You are the consequence of all that, God’s fidelity to Abram. You are the consequence of what Jesus has done. 

What was promised to Abram, in Jesus Christ happens to you. In Jesus Christ, God delivers the promise of old through you, to you. In Jesus Christ, you are an offspring of Abraham. In Jesus Christ you are a part of the great history of God’s people. It’s full of twists and turns. Unexpected ups and downs.
But all the while it’s couched in this incredible, unexpected, unstoppable love of God.

For now, yes, we walk by faith. Just like like Abram. 
And, just like Abram you won’t see the promise fulfilled until after you’ve passed on. 

But God has made you this promise. God has even died to deliver this promise to you. To forge you into the family of God. To stay true to Abram.

Saturday, September 10, 2016

i want to start again

sunsets, new babbling man

It may have been the first time, but it certainly wasn't the last. And you know what I mean…
We start here, at “The Fall.” And where else? After all, this is as far back as we can go. Our eyes have been opened, we can’t see how things were before…

This account of God carefully creating everything, zooms onto this day. We watch as the first article of the creed, happens. God, the caring Father creates heaven, earth and all that’s in-between. 
The verdant creation. All the animals of the field and birds of the air. God’s search for a suitable companion for the Adam. Finally forming another human. The barely contained joy over all that God has done; “This at last is bone of my bone and flesh of my flesh,” cried Adam. 

But of course we all know what happens. 
And not because we’re biblical scholars. No. We know this story because it’s our story. 
The fall is tragic. But not only in and of itself. It’s tragic in its all reoccurrences, its many manifestations… 
This is the story that proves the old saying, “It may have been the first time, but it certainly wasn’t the last.”

After all these years, we’re still no different than the first two humans. Surrounded by all God’s goodness, we too doubt God’s good intentions…
And that’s what’s happening in this story, you know.

This isn’t a story of rebellion or Sin’s coercion. Adam and Eve don’t storm heaven. The serpent has no real power. The only power the serpent has is that of suggestion, which is the merely the lack of faith’s power…

It all starts with the serpent coming up to Adam’s companion, Even…
And before we go any further, none of this “it’s was all Eve’s fault” nonsense, guys. First, Adam already tried to throw the poor woman under the bus once, and God wasn’t convinced then. Second, the Bible is clear. Adam is there the whole dang time. He never speaks up. When he’s handed the fruit, all he does is shrug and take a bite! And another thing, Eve is described as Adam’s “helper.” You know who else the Bible describes as a helper? God. Yeah…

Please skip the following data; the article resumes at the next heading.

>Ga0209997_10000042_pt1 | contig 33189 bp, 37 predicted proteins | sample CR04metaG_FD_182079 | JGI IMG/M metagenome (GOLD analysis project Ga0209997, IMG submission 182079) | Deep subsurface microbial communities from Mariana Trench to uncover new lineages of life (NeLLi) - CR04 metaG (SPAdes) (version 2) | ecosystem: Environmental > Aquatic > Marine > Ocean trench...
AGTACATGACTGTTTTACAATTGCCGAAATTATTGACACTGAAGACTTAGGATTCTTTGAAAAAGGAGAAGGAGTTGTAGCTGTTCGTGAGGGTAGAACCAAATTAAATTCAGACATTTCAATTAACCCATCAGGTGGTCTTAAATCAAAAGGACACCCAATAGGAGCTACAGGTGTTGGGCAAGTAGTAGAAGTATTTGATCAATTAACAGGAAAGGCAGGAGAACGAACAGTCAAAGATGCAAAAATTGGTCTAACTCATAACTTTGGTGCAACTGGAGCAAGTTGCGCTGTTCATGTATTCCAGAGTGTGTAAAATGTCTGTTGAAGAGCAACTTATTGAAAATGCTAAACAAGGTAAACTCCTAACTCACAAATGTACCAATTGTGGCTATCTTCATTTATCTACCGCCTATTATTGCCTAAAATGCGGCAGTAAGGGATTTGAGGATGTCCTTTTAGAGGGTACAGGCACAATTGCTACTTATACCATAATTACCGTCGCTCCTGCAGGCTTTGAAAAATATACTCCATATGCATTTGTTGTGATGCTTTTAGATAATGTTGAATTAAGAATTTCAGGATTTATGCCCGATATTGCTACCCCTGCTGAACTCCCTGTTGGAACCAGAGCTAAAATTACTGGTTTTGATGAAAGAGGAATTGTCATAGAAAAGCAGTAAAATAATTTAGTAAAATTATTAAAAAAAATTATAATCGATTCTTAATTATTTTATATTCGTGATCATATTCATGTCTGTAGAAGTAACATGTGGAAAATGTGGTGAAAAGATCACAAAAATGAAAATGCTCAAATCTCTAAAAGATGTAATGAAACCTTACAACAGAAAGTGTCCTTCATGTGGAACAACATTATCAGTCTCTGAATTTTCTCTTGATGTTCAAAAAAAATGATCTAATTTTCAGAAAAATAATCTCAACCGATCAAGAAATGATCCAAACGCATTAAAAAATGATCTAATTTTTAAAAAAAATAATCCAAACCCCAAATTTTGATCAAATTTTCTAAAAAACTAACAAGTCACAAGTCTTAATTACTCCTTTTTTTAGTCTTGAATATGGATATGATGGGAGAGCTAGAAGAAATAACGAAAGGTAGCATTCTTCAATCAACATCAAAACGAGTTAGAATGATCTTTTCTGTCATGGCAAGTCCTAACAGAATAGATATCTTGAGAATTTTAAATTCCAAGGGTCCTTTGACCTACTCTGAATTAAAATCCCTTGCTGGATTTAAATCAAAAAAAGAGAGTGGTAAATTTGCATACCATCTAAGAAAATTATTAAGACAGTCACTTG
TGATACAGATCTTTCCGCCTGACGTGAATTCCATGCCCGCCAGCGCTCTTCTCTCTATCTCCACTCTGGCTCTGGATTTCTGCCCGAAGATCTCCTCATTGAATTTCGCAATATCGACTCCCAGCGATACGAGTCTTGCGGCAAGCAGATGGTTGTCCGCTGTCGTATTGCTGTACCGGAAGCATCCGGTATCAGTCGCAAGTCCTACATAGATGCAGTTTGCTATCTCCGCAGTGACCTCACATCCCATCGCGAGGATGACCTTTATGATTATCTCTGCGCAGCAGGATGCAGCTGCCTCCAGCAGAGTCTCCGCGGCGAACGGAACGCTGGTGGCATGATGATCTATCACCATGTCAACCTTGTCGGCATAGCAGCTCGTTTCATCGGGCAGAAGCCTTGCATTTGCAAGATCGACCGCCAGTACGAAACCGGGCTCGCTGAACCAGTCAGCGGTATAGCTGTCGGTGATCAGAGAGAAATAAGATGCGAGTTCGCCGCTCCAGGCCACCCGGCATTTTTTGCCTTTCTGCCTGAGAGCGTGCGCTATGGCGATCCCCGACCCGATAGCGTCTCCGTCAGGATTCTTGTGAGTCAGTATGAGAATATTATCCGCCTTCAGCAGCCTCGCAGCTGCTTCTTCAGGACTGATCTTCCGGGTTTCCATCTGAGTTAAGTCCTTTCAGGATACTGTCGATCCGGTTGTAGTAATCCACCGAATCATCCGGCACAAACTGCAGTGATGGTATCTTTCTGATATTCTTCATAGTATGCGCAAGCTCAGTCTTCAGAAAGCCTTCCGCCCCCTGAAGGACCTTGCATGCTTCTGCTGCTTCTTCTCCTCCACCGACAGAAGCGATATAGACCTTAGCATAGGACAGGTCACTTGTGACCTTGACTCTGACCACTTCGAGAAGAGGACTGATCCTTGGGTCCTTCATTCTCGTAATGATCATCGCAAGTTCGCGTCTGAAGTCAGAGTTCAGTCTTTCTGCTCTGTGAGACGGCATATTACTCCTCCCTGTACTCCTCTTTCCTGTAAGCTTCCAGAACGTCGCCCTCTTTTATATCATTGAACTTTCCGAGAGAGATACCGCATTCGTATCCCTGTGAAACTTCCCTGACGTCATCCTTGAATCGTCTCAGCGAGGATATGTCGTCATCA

Now that, that’s clear up, let’s go on.
The serpent comes up. “God didn’t say…,” the snake ventures.
“That’s right,” Eve replies. “God didn’t. There’s just the one tree we can’t eat of,” or, she adds, “touch it. If we do, we’ll die.”
The serpent sees his chance, and strikes. “You will not die. God’s only trying to scare you,” the serpent lies. “Take this and you will see good and evil for yourself, God knows. You too can be like God.”

Then, Eve looks at the tree in a different way. Not as God’s, but as something to take.
Notice her evaluation, though. That the fruit is good for food, a delight to the eyes, and desired to make one wise. 
Did you catch that??? Eve already knows good!
All there is to gain from eating the fruit, is to know evil too.
Surrounded by all the goodness of God, Eve imagines in her heart of hearts that God is still holding back! After all, there’s evil to know too…

Well, it may have been the first time one of us doubted God, but it certainly wasn’t the last. Was it?
We are no different. Surrounded by all God has given us, we still doubt. Maybe God is holding back something great. After all, we think, there’s evil to know.

And just as Adam and Eve couldn’t predict, let alone bear, the consequences of their action - neither can we
Now they know evil. And their vision is forever changed. Now everything looks different. Had God not expelled these two from Eden, they would have destroyed it themselves with their newly tinged sight. 
It may have been the first time, but it certainly wasn’t the last, was it? After all, we know what that’s like, don’t we?